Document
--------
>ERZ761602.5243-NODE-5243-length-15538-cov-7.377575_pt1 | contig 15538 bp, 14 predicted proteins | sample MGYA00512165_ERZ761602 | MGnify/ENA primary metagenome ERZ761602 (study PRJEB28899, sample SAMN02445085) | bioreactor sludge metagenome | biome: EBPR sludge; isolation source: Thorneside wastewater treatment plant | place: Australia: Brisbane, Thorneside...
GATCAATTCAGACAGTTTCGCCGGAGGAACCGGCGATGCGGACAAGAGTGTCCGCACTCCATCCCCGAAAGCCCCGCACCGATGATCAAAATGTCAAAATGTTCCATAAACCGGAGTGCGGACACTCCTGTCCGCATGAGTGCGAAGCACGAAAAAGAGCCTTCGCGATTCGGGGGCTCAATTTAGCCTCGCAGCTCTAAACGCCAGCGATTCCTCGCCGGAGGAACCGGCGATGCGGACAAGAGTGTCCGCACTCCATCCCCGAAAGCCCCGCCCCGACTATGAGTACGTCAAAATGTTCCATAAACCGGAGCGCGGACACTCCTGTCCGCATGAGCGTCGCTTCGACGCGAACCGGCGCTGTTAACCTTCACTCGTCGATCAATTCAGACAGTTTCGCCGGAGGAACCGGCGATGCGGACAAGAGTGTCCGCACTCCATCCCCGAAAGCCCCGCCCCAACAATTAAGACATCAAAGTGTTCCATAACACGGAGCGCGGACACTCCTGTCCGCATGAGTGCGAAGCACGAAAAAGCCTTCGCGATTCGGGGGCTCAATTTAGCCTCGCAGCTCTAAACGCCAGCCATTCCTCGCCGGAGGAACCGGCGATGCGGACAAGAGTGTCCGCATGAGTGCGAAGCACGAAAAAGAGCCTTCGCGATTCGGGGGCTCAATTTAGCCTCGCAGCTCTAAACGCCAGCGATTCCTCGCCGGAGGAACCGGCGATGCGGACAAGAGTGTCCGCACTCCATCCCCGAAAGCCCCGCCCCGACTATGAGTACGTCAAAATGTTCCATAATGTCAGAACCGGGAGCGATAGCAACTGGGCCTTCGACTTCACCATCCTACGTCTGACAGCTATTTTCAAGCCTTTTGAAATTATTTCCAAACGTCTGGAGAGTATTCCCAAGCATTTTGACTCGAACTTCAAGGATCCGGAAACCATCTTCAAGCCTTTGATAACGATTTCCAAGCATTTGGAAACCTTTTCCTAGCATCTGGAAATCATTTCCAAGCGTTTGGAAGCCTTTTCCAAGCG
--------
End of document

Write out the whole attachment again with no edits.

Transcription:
>ERZ761602.5243-NODE-5243-length-15538-cov-7.377575_pt1 | contig 15538 bp, 14 predicted proteins | sample MGYA00512165_ERZ761602 | MGnify/ENA primary metagenome ERZ761602 (study PRJEB28899, sample SAMN02445085) | bioreactor sludge metagenome | biome: EBPR sludge; isolation source: Thorneside wastewater treatment plant | place: Australia: Brisbane, Thorneside...
GATCAATTCAGACAGTTTCGCCGGAGGAACCGGCGATGCGGACAAGAGTGTCCGCACTCCATCCCCGAAAGCCCCGCACCGATGATCAAAATGTCAAAATGTTCCATAAACCGGAGTGCGGACACTCCTGTCCGCATGAGTGCGAAGCACGAAAAAGAGCCTTCGCGATTCGGGGGCTCAATTTAGCCTCGCAGCTCTAAACGCCAGCGATTCCTCGCCGGAGGAACCGGCGATGCGGACAAGAGTGTCCGCACTCCATCCCCGAAAGCCCCGCCCCGACTATGAGTACGTCAAAATGTTCCATAAACCGGAGCGCGGACACTCCTGTCCGCATGAGCGTCGCTTCGACGCGAACCGGCGCTGTTAACCTTCACTCGTCGATCAATTCAGACAGTTTCGCCGGAGGAACCGGCGATGCGGACAAGAGTGTCCGCACTCCATCCCCGAAAGCCCCGCCCCAACAATTAAGACATCAAAGTGTTCCATAACACGGAGCGCGGACACTCCTGTCCGCATGAGTGCGAAGCACGAAAAAGCCTTCGCGATTCGGGGGCTCAATTTAGCCTCGCAGCTCTAAACGCCAGCCATTCCTCGCCGGAGGAACCGGCGATGCGGACAAGAGTGTCCGCATGAGTGCGAAGCACGAAAAAGAGCCTTCGCGATTCGGGGGCTCAATTTAGCCTCGCAGCTCTAAACGCCAGCGATTCCTCGCCGGAGGAACCGGCGATGCGGACAAGAGTGTCCGCACTCCATCCCCGAAAGCCCCGCCCCGACTATGAGTACGTCAAAATGTTCCATAATGTCAGAACCGGGAGCGATAGCAACTGGGCCTTCGACTTCACCATCCTACGTCTGACAGCTATTTTCAAGCCTTTTGAAATTATTTCCAAACGTCTGGAGAGTATTCCCAAGCATTTTGACTCGAACTTCAAGGATCCGGAAACCATCTTCAAGCCTTTGATAACGATTTCCAAGCATTTGGAAACCTTTTCCTAGCATCTGGAAATCATTTCCAAGCGTTTGGAAGCCTTTTCCAAGCG